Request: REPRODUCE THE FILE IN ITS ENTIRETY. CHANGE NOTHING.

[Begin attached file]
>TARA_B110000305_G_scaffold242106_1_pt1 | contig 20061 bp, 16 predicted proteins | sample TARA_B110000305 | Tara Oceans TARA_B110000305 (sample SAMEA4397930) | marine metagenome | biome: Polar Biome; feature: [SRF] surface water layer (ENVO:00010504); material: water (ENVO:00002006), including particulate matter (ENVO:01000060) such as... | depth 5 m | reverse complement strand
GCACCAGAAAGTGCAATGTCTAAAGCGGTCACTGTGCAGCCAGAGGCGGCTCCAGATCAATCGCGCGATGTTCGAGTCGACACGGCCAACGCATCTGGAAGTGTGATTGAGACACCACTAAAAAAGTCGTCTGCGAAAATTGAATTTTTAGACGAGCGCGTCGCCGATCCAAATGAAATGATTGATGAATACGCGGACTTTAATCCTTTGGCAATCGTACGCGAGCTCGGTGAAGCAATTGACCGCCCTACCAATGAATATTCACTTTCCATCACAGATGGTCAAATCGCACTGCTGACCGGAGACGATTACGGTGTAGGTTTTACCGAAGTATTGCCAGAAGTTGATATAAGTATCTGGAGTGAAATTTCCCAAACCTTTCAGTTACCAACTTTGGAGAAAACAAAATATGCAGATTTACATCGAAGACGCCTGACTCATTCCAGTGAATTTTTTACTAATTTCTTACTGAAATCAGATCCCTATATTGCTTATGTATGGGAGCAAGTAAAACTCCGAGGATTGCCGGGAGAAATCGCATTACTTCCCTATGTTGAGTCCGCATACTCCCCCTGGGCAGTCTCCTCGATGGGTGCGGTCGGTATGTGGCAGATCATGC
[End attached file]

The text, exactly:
>TARA_B110000305_G_scaffold242106_1_pt1 | contig 20061 bp, 16 predicted proteins | sample TARA_B110000305 | Tara Oceans TARA_B110000305 (sample SAMEA4397930) | marine metagenome | biome: Polar Biome; feature: [SRF] surface water layer (ENVO:00010504); material: water (ENVO:00002006), including particulate matter (ENVO:01000060) such as... | depth 5 m | reverse complement strand
GCACCAGAAAGTGCAATGTCTAAAGCGGTCACTGTGCAGCCAGAGGCGGCTCCAGATCAATCGCGCGATGTTCGAGTCGACACGGCCAACGCATCTGGAAGTGTGATTGAGACACCACTAAAAAAGTCGTCTGCGAAAATTGAATTTTTAGACGAGCGCGTCGCCGATCCAAATGAAATGATTGATGAATACGCGGACTTTAATCCTTTGGCAATCGTACGCGAGCTCGGTGAAGCAATTGACCGCCCTACCAATGAATATTCACTTTCCATCACAGATGGTCAAATCGCACTGCTGACCGGAGACGATTACGGTGTAGGTTTTACCGAAGTATTGCCAGAAGTTGATATAAGTATCTGGAGTGAAATTTCCCAAACCTTTCAGTTACCAACTTTGGAGAAAACAAAATATGCAGATTTACATCGAAGACGCCTGACTCATTCCAGTGAATTTTTTACTAATTTCTTACTGAAATCAGATCCCTATATTGCTTATGTATGGGAGCAAGTAAAACTCCGAGGATTGCCGGGAGAAATCGCATTACTTCCCTATGTTGAGTCCGCATACTCCCCCTGGGCAGTCTCCTCGATGGGTGCGGTCGGTATGTGGCAGATCATGC